During the month-long trading furloughs of the sixteenth and seventeenth centuries, sailors, merchants, pirates, privateers (and those who serviced them) all descended on this sleepy hamlet of a few hundred families to load up silver, gold, gems, spices and fruits from South America onto waiting European galleons.
    
    Accessory to its fate was Portobelo’s welcoming attitude towards all manner of men, meaning pirates were able to familiarize themselves with the landscape. They raided Portobelo several times; Morgan’s men once even bypassed the famous Bay, rounded the bend and proceeded over the mountains to invade the town!
    
    And, legend has it that another famed pirate-come-privateer, Sir Frances Drake, loved the area so much that upon his death he was tossed overboard in full set of armor in a lead coffin just off Drake Island, which is one of the islands we were happy to avoid as we made our entrance to the bay.
    
    Fortunately for us, raids on Portobelo stopped in the mid-1700s when routes and vessels shifted away from the “beautiful bay”. Thus, much of the original architecture remains today; the huge bricks of coral and limestone which make up the old Port Captain’s Office, the forts, the church and the Customs House create the perfect backdrop for all my swashbuckling daydreams.
    
    [caption id="attachment_22941" align="alignleft" width="300" caption="Buildings are made of locally-sourced coral, limestone and timber. Interestingly, some of the larger stones of the forts were hauled away and used in the construction of the Gatun Locks of the Panama Canal."]Panama forts, building materials[/caption]
    
    I find it kismet that Portobelo remains much the way it was 5 centuries ago: a sleepy little town, except for a few key festivals during which the town absolutely explodes. These momentous occasions include the annual Festival of the Black Christ and every other year, the Diablos y Congos Festival.
    
    Both festivals animate this former pirate town of just 3,000 permanent residents as Panamanians from all backgrounds flock to Portobelo to celebrate the history of Panama’s Afro-Antillean heritage.
    
    While we’ve yet to experience the Festival of the Black Christ, we did hear plenty of firsthand accounts of pilgrims traveling from as far away as Costa Rica – reportedly some on their knees – to pay their respects to the deity and view the elaborate robes of Christ created each year and displayed in the former hospital just behind the church.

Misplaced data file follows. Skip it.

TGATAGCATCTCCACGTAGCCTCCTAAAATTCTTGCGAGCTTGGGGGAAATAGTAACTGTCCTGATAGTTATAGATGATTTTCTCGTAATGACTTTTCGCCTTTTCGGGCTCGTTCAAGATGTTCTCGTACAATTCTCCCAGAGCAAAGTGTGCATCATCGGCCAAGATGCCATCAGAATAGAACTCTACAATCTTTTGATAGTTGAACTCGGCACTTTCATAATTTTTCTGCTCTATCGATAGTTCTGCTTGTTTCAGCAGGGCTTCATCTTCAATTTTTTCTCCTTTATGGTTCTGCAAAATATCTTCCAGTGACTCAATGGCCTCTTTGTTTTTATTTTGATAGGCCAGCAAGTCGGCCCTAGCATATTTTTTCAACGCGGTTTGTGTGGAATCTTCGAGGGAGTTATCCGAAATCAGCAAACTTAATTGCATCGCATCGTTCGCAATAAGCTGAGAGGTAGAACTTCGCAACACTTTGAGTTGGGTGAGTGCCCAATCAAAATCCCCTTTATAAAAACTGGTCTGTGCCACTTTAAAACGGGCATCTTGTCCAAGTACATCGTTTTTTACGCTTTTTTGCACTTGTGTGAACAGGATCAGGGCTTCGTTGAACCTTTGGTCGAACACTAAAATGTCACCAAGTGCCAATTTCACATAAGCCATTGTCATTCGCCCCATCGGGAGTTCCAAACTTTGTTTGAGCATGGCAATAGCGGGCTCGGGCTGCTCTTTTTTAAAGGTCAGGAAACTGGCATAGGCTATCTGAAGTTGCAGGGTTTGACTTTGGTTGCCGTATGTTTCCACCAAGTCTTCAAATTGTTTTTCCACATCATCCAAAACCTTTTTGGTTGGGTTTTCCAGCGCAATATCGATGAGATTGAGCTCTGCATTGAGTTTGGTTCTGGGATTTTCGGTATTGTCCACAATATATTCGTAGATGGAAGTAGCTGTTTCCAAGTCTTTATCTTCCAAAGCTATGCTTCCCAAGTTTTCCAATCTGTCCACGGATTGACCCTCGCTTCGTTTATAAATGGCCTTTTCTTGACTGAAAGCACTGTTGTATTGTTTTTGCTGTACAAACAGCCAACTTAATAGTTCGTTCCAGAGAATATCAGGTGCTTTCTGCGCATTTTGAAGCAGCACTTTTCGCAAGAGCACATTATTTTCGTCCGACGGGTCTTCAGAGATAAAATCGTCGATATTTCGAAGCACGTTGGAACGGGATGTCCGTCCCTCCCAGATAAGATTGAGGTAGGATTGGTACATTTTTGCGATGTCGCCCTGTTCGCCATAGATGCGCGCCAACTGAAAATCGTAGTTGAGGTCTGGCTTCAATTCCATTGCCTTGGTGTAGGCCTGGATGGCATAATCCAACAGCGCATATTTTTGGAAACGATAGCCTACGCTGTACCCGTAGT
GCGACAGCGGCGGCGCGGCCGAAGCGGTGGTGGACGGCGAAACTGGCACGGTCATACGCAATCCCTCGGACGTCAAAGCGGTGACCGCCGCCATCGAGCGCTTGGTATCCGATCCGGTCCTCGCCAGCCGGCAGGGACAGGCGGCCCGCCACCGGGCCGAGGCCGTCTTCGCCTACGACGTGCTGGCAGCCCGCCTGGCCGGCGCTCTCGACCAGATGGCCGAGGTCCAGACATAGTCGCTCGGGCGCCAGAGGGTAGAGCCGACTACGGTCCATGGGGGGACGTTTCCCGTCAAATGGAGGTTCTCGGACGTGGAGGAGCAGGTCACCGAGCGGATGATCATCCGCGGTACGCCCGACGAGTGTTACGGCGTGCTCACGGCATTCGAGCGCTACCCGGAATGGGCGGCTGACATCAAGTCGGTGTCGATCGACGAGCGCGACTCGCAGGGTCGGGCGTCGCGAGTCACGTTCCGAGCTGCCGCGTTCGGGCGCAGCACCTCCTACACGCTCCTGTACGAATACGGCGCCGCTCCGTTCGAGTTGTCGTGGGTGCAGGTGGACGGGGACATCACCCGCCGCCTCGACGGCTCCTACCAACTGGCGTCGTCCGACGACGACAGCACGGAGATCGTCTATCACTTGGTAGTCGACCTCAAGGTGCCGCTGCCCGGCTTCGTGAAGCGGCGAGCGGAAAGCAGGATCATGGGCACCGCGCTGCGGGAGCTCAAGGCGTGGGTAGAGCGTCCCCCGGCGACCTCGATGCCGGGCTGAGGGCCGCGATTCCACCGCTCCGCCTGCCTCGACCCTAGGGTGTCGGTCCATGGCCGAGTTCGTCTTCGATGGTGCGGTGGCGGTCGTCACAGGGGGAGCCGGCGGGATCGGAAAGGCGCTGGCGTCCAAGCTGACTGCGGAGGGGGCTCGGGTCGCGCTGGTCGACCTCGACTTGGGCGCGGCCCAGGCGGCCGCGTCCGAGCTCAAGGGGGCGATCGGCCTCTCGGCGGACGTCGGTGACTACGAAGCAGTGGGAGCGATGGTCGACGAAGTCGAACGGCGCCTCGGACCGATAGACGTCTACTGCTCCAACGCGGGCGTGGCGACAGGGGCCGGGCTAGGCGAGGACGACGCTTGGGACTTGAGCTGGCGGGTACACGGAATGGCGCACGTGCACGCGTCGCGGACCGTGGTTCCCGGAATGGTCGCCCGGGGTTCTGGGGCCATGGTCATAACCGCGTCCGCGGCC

On the other hand, we have had the good fortune to be in Portobelo in 2011 and 2013 – both years in which we bore witness to the festivities of the Congo y Diablos Festival. And, let me just say: it is quite the experience.
    
    Beginning weekends in January and running through mid-February, local Afro-Antillean Panamanian men don either Diablo or Congo costumes; the Diablos (aka Spanish) consist of giant, elaborate devil masks and the Congos (representing African slaves) wear blackface, conical hats, whistles and necklaces made up of all sorts of flotsam and jetsam. Women don colorful blouses swept off their shoulders and the big, full skirts known as polleras. The festival and its dancers represent both the struggles as well as the everyday lives of the Spanish and African populations of Panama over the past few centuries.
    
    [caption id="attachment_22943" align="alignright" width="300" caption="An ominous sentry on the steeple of the Church of the Black Christ"]Church of the Black Christ, Portobelo Panama[/caption]
    
    We were delighted to witness one charming performance of Portobelo youth engaged in a back-and-forth flirt-dance version of a game of chicken: the boys, dressed up as Congos, tried to kiss the girls decked out in their polleras, while the girls flicked their dresses, turned their heels and cheeks.
    
    Another entertaining back-and-forth performance of the Diablos y Congos Festival is the continual jesting between the two sets of contenders: the Congos testing the Diablos who, in turn, whip the Congos with all-too-realistic switches. Hilarity ensues as friendly jibes, fueled by Balboas, amicably escalate the pageantry. And, just because you’re an outsider doesn’t mean you won’t get roped into the fun, too – so you best watch out and guard your ankles lest you end up an inadvertent Diablo!